This opinion will be unpublished and

may not be cited except as provided by

Minn. Stat. § 480A.08, subd. 3 (1996).




In Re the Matter of:

Thomas Patrick Weiss.

Filed October 28, 1997


Crippen, Judge

Ramsey County District Court

File No. P896273

David Essling, 1217 West Seventh Street, St. Paul, MN 55102 (for appellant Thomas Patrick Weiss)

Susan Gaertner, Ramsey County Attorney, Patrick M. Hest, Assistant County Attorney, 315 Ramsey County Government Center West, 50 West Kellogg Boulevard, St. Paul, MN 55102-1657 (for respondent)

Considered and decided by Crippen, Presiding Judge, Parker, Judge, and Short, Judge.



The trial court ordered indeterminate commitment of appellant Thomas Weiss after determining that appellant was a sexual psychopathic personality and a sexually dangerous person. Appellant challenges these decisions, the sufficiency of the evidence for the findings that underlie them, and compliance of the trial court with other constitutional and statutory requirements. We affirm.


At the commitment hearing, appellant admitted he sexually molested between eight and twelve children. In 1984, he was charged with three counts of sexual misconduct and pleaded guilty to intrafamilial sexual abuse in the second degree. In 1990, he pleaded guilty to criminal sexual conduct in the first degree and in the second degree.

Appellant met his young victims while visiting parks or driving an ice cream truck, as well as through befriending and helping their mothers. He used bribes and force to gain their compliance.

Appellant has made several attempts at treatment, but is still considered a danger without further treatment. He is diagnosed with an antisocial personality disorder and pedophilia. Expert witnesses agreed that appellant needs treatment and has a high likelihood of reoffending if not treated. They recommend commitment to the Minnesota Sexual Psychopathic Personality Treatment Center. The trial court committed appellant to the center and the Minnesota Security Hospital for psychopathic personality and sexual dangerousness evaluations.

At the review hearing, the treatment center staff presented reports and testimony diagnosing appellant with pedophilia, antisocial personality disorder and borderline intellectual functioning. They recommended treatment at the facility and reported that appellant was in a group presenting a high risk of reoffending. Two court examiners also provided testimony. The trial court made appellant's commitment to the center indeterminate, concluding this was the least restrictive alternative.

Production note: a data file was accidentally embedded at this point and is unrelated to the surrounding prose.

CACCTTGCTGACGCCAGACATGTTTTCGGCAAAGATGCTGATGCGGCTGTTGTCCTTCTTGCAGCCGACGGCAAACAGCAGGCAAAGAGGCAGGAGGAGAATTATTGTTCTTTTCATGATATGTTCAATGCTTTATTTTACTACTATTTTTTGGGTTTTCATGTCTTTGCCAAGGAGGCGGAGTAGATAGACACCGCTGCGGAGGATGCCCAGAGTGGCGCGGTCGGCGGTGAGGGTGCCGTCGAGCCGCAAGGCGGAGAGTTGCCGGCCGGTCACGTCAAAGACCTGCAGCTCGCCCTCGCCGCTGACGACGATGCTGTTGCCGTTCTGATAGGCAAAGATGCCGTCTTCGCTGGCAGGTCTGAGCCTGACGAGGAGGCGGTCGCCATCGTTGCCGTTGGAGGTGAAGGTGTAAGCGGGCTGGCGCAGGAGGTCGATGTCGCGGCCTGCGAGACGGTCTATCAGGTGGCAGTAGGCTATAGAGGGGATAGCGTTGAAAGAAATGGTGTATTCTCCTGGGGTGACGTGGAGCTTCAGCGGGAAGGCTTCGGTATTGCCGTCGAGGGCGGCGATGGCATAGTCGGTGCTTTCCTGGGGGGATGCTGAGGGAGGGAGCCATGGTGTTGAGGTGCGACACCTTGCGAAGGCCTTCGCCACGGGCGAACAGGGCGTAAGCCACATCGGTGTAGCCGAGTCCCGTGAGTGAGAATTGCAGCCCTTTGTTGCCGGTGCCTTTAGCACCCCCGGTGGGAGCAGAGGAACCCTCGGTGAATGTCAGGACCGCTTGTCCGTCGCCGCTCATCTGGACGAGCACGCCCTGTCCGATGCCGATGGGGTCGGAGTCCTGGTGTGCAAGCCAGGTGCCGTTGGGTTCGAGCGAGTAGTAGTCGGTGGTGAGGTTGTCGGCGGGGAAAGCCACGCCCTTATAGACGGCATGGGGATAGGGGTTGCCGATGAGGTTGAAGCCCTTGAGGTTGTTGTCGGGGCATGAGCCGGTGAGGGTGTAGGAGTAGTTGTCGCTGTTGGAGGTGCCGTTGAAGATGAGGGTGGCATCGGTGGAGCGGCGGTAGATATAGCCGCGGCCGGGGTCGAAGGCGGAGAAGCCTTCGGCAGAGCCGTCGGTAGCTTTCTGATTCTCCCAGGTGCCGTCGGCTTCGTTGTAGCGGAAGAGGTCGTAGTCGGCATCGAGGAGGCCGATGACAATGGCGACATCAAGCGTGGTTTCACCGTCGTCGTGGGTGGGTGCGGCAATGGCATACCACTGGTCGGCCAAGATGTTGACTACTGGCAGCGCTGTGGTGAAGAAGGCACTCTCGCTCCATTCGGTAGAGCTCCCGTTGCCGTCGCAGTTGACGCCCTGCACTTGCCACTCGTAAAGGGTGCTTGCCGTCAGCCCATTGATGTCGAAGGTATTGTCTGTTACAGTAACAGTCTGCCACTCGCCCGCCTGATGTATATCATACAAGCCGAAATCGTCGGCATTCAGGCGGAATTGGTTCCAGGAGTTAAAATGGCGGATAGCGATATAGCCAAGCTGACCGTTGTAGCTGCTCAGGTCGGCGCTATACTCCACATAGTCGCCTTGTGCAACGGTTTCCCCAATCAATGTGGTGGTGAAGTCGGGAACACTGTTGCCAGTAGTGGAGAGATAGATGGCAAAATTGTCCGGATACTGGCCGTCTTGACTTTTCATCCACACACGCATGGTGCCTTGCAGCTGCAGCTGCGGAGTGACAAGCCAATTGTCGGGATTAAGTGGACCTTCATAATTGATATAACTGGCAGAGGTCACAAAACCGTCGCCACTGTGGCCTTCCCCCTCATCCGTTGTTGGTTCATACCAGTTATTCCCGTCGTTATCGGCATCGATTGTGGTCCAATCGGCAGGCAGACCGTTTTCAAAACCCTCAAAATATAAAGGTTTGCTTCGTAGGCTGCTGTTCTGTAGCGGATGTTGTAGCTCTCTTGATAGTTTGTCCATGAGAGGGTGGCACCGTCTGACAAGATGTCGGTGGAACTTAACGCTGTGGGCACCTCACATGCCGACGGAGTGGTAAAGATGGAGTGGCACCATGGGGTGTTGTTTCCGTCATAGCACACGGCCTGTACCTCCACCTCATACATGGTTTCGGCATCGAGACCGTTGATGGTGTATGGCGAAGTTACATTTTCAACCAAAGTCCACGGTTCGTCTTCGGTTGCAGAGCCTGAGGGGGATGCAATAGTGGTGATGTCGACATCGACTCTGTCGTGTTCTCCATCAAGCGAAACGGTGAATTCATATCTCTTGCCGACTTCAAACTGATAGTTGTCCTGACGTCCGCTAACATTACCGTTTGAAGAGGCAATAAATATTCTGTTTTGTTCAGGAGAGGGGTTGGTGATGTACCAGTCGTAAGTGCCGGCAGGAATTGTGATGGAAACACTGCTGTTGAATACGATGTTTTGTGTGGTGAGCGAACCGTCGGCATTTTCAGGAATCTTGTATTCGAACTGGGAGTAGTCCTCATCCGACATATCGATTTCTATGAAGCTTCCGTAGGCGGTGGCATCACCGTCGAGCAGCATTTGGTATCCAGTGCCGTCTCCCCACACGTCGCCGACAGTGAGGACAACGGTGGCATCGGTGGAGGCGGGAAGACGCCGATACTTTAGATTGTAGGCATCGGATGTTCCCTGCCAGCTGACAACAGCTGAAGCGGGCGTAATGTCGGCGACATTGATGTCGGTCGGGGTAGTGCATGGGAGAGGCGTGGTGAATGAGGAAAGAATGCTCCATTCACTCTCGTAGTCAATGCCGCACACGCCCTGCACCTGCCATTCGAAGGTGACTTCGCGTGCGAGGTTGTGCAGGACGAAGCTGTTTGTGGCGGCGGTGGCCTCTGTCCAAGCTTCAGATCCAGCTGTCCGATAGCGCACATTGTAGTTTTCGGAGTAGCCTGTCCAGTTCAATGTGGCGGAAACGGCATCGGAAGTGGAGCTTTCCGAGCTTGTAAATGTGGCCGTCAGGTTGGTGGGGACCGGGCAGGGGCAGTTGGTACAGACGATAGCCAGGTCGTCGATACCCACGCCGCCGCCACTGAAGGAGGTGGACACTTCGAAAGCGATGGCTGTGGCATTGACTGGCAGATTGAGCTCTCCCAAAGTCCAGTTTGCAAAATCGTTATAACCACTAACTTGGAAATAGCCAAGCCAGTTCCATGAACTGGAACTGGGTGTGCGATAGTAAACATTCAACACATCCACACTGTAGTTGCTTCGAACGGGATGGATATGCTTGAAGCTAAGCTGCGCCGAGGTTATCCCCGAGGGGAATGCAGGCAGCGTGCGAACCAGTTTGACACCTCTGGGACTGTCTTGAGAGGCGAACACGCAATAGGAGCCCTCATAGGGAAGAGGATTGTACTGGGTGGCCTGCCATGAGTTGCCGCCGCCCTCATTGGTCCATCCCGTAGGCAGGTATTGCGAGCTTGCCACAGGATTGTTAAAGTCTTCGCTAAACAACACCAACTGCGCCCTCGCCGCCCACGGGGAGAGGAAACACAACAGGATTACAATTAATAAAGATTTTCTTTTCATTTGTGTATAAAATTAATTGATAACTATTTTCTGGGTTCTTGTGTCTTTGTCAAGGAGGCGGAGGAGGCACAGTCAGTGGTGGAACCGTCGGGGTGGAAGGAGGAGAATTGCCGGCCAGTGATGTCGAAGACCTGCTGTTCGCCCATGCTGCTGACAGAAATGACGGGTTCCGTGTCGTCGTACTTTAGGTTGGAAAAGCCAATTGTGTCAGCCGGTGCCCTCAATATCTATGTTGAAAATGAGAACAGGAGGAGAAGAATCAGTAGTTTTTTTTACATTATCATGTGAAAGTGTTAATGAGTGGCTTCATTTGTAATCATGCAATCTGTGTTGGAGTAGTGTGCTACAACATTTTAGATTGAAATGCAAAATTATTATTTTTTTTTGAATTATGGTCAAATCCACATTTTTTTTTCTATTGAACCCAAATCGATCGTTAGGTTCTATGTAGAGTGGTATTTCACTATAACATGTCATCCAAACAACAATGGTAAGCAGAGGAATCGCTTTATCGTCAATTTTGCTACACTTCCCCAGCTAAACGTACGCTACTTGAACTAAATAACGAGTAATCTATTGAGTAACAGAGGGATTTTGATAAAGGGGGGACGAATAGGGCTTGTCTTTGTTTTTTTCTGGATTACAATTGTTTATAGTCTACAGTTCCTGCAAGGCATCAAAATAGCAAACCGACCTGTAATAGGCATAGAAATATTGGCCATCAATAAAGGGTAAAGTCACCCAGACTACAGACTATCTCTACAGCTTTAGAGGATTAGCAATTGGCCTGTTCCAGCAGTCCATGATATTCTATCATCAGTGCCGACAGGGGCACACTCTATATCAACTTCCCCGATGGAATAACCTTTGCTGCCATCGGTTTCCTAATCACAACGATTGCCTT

Trial court findings of fact will not be reversed unless clearly erroneous. In re Joelson, 385 N.W.2d 810, 811 (Minn. 1986). We review de novo the question of whether the record supports by clear and convincing evidence the trial court's conclusions that appellant met the standards for commitment. In re Linehan, 518 N.W.2d 609, 613 (Minn. 1994). And an appellate court need not defer to the trial court on matters of law. In re Stilinovich, 479 N.W.2d 731, 734 (Minn. App. 1992) (citation omitted).

Appellant first argues he has not caused the type of harm to which the two pertinent statutes apply. For a sexual psychopathic personality commitment, the supreme court has required a showing of serious physical or mental harm to the victims. In re Rickmyer, 519 N.W.2d 188, 190 (Minn. 1994). Likewise, harmful sexual conduct for purposes of the sexual dangerousness law, Minn. Stat. § 253B.02, subd. 18b(a), means "sexual conduct that creates a substantial likelihood of serious physical or emotional harm to another." Minn. Stat. § 253B.02, subd. 7a(a) (1996). For purposes of this case, there is no distinction between the type of harm necessary.

The trial court found appellant engaged in very predatory behavior with vulnerable children. He threatened to spank them if they did not comply and admitted spanking some of the children and holding their arms and legs down if they tried to resist his assaults. He also bribed and cajoled them by offering gifts of candy, ice cream, and toys. The trial court found his victims suffered serious physical or emotional harm.

Appellant contends that the evidence does not show any serious physical or mental harm to the victims. He discounts testimony by victim K.A., the only victim who testified, claiming that he did not suffer any physical harm and did not show he suffered serious emotional harm.

The trial court heard the extensive descriptions of the actions appellant took to sexually abuse the young children, including his own testimony on his use of force. Victim K.A., 12 years old at the time of the hearing, testified appellant held him down and threatened to kill him when abusing him; as a result of the abuse, he is unable to be alone and cannot trust anyone.

In addition, an expert testified that another victim, W.H., experienced emotional harm. This was evidenced by the fact that at the mention of appellant's name, W.H. began crying and ran to tear his clothes out of his drawers, explaining he had to leave because appellant had threatened to kill him or his mother if W.H. reported the abuse. Another expert also testified that the degree of force appellant used to accomplish his goals of sexual molestation definitely inflicted a great deal of pain on his victims. Based on the testimony, the trial court had clear and convincing evidence to conclude appellant caused the necessary degree of harm, and its findings are not clearly erroneous.